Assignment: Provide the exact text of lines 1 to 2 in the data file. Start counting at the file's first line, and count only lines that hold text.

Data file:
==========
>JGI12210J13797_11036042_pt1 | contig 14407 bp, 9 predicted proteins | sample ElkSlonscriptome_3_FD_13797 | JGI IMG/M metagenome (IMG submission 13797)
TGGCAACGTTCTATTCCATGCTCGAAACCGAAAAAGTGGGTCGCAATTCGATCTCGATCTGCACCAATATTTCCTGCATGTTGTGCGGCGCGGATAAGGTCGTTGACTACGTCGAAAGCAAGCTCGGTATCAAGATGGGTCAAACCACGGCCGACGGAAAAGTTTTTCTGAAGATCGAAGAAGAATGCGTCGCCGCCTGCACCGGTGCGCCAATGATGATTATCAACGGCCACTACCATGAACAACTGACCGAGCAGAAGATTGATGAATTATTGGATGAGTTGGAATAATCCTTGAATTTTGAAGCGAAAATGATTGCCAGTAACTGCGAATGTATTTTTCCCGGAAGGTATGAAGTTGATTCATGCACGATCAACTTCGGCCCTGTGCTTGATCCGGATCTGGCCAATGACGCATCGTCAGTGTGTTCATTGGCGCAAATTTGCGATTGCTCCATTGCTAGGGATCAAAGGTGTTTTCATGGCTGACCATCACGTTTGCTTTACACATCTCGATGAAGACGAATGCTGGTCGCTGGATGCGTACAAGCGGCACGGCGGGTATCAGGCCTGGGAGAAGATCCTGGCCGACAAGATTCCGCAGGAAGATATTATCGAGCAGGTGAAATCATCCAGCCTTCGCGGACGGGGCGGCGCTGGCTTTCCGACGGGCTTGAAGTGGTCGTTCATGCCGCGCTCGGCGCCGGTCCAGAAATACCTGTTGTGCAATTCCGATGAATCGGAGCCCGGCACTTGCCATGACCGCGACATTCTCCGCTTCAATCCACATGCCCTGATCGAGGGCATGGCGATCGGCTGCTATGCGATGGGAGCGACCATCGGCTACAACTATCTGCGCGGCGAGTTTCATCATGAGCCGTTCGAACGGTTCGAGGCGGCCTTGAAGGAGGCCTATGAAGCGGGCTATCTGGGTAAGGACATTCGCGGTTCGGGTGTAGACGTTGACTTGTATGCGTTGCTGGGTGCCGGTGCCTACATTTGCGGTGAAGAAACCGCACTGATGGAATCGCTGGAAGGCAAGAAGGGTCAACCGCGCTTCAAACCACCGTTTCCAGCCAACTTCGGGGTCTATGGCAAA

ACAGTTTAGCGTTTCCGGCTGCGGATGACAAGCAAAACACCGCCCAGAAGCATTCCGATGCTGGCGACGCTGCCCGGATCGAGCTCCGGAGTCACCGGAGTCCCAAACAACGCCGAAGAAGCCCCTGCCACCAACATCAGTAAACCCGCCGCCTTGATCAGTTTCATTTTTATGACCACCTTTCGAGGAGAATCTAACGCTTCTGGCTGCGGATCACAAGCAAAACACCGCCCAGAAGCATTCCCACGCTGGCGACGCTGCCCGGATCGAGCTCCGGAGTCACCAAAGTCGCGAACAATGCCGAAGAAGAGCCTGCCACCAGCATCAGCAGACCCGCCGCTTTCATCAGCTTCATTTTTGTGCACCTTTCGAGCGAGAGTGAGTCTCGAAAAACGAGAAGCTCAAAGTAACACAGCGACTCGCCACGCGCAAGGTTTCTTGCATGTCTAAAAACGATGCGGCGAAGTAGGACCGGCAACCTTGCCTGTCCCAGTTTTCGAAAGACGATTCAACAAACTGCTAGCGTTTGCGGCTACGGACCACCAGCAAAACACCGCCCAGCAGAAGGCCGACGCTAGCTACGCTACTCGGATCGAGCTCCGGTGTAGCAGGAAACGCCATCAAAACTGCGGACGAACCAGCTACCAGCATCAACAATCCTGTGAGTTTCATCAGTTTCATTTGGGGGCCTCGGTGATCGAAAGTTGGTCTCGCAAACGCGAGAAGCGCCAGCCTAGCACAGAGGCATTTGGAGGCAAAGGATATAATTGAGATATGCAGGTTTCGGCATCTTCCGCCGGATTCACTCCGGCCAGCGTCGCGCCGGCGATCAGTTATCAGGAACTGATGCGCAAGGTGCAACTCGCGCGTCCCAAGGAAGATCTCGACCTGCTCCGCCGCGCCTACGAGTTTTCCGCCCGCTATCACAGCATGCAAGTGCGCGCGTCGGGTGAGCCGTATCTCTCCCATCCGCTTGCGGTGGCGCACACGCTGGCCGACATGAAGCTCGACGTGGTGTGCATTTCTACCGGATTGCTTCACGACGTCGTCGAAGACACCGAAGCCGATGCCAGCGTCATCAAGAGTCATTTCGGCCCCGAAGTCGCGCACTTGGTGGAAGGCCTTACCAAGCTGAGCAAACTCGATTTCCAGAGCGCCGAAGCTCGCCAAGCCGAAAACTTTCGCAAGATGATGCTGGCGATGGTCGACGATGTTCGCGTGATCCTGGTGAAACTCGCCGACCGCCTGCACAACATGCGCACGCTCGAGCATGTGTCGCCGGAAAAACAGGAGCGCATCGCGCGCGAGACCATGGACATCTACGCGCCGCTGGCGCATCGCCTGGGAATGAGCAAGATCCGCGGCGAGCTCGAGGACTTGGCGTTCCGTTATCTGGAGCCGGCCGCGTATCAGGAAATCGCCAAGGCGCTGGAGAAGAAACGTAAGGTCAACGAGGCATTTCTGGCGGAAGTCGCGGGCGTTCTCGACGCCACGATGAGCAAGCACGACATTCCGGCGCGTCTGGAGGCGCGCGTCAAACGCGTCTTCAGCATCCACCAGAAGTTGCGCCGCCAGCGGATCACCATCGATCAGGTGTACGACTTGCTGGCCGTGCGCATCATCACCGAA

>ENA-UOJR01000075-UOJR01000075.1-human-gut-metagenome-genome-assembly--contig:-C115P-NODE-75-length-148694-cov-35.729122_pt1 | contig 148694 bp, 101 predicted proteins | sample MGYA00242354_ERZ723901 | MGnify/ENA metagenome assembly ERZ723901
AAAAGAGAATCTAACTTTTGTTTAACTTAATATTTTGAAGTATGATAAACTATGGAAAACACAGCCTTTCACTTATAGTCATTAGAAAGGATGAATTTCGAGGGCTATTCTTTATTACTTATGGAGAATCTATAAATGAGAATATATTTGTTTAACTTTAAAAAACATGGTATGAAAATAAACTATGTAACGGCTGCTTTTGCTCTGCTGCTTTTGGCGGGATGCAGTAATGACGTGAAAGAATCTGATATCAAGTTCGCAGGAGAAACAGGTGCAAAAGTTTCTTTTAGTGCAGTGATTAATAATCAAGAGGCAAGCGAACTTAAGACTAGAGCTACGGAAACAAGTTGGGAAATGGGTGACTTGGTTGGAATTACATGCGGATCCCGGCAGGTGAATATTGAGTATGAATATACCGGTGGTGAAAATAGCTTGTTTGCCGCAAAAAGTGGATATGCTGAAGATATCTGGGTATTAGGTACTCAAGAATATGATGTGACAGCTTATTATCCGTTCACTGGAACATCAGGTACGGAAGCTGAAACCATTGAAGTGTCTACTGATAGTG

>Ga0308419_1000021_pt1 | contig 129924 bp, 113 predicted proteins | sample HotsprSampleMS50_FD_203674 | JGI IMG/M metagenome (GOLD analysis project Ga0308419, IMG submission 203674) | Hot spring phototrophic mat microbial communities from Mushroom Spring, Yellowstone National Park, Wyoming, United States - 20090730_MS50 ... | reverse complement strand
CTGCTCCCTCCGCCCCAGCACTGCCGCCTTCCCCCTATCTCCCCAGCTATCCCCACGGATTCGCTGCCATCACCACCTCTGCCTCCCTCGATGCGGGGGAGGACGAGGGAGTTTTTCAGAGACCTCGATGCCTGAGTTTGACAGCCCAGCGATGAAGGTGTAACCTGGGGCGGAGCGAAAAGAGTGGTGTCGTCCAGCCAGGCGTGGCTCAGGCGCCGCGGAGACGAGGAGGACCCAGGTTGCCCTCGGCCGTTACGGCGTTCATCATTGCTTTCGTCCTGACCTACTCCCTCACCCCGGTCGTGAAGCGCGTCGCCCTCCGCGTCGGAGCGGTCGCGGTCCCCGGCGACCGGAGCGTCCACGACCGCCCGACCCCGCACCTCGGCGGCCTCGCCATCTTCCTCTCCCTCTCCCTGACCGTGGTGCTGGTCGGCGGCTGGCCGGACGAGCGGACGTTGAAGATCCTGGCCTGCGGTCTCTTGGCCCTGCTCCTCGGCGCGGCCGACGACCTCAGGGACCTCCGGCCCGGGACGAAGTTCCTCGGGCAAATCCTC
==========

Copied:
>JGI12210J13797_11036042_pt1 | contig 14407 bp, 9 predicted proteins | sample ElkSlonscriptome_3_FD_13797 | JGI IMG/M metagenome (IMG submission 13797)
TGGCAACGTTCTATTCCATGCTCGAAACCGAAAAAGTGGGTCGCAATTCGATCTCGATCTGCACCAATATTTCCTGCATGTTGTGCGGCGCGGATAAGGTCGTTGACTACGTCGAAAGCAAGCTCGGTATCAAGATGGGTCAAACCACGGCCGACGGAAAAGTTTTTCTGAAGATCGAAGAAGAATGCGTCGCCGCCTGCACCGGTGCGCCAATGATGATTATCAACGGCCACTACCATGAACAACTGACCGAGCAGAAGATTGATGAATTATTGGATGAGTTGGAATAATCCTTGAATTTTGAAGCGAAAATGATTGCCAGTAACTGCGAATGTATTTTTCCCGGAAGGTATGAAGTTGATTCATGCACGATCAACTTCGGCCCTGTGCTTGATCCGGATCTGGCCAATGACGCATCGTCAGTGTGTTCATTGGCGCAAATTTGCGATTGCTCCATTGCTAGGGATCAAAGGTGTTTTCATGGCTGACCATCACGTTTGCTTTACACATCTCGATGAAGACGAATGCTGGTCGCTGGATGCGTACAAGCGGCACGGCGGGTATCAGGCCTGGGAGAAGATCCTGGCCGACAAGATTCCGCAGGAAGATATTATCGAGCAGGTGAAATCATCCAGCCTTCGCGGACGGGGCGGCGCTGGCTTTCCGACGGGCTTGAAGTGGTCGTTCATGCCGCGCTCGGCGCCGGTCCAGAAATACCTGTTGTGCAATTCCGATGAATCGGAGCCCGGCACTTGCCATGACCGCGACATTCTCCGCTTCAATCCACATGCCCTGATCGAGGGCATGGCGATCGGCTGCTATGCGATGGGAGCGACCATCGGCTACAACTATCTGCGCGGCGAGTTTCATCATGAGCCGTTCGAACGGTTCGAGGCGGCCTTGAAGGAGGCCTATGAAGCGGGCTATCTGGGTAAGGACATTCGCGGTTCGGGTGTAGACGTTGACTTGTATGCGTTGCTGGGTGCCGGTGCCTACATTTGCGGTGAAGAAACCGCACTGATGGAATCGCTGGAAGGCAAGAAGGGTCAACCGCGCTTCAAACCACCGTTTCCAGCCAACTTCGGGGTCTATGGCAAA